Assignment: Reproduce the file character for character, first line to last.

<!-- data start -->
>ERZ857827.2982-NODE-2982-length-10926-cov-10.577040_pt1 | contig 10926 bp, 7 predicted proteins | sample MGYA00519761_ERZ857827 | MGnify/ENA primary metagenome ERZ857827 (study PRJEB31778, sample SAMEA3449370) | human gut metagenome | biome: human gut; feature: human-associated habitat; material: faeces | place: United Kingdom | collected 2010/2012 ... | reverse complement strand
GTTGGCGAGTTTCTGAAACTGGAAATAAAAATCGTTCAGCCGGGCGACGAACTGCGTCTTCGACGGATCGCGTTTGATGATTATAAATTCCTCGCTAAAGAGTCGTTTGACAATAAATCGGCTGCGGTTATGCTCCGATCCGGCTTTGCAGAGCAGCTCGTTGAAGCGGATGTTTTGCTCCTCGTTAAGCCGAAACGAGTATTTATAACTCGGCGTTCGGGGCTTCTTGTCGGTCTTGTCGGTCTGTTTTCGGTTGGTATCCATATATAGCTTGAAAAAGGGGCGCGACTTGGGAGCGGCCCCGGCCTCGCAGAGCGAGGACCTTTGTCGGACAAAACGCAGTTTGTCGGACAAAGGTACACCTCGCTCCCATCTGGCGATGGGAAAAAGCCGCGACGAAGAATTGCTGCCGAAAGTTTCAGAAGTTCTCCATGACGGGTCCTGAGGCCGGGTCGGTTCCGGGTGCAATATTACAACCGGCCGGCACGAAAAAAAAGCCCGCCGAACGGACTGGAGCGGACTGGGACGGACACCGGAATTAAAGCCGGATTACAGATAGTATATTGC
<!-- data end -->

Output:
>ERZ857827.2982-NODE-2982-length-10926-cov-10.577040_pt1 | contig 10926 bp, 7 predicted proteins | sample MGYA00519761_ERZ857827 | MGnify/ENA primary metagenome ERZ857827 (study PRJEB31778, sample SAMEA3449370) | human gut metagenome | biome: human gut; feature: human-associated habitat; material: faeces | place: United Kingdom | collected 2010/2012 ... | reverse complement strand
GTTGGCGAGTTTCTGAAACTGGAAATAAAAATCGTTCAGCCGGGCGACGAACTGCGTCTTCGACGGATCGCGTTTGATGATTATAAATTCCTCGCTAAAGAGTCGTTTGACAATAAATCGGCTGCGGTTATGCTCCGATCCGGCTTTGCAGAGCAGCTCGTTGAAGCGGATGTTTTGCTCCTCGTTAAGCCGAAACGAGTATTTATAACTCGGCGTTCGGGGCTTCTTGTCGGTCTTGTCGGTCTGTTTTCGGTTGGTATCCATATATAGCTTGAAAAAGGGGCGCGACTTGGGAGCGGCCCCGGCCTCGCAGAGCGAGGACCTTTGTCGGACAAAACGCAGTTTGTCGGACAAAGGTACACCTCGCTCCCATCTGGCGATGGGAAAAAGCCGCGACGAAGAATTGCTGCCGAAAGTTTCAGAAGTTCTCCATGACGGGTCCTGAGGCCGGGTCGGTTCCGGGTGCAATATTACAACCGGCCGGCACGAAAAAAAAGCCCGCCGAACGGACTGGAGCGGACTGGGACGGACACCGGAATTAAAGCCGGATTACAGATAGTATATTGC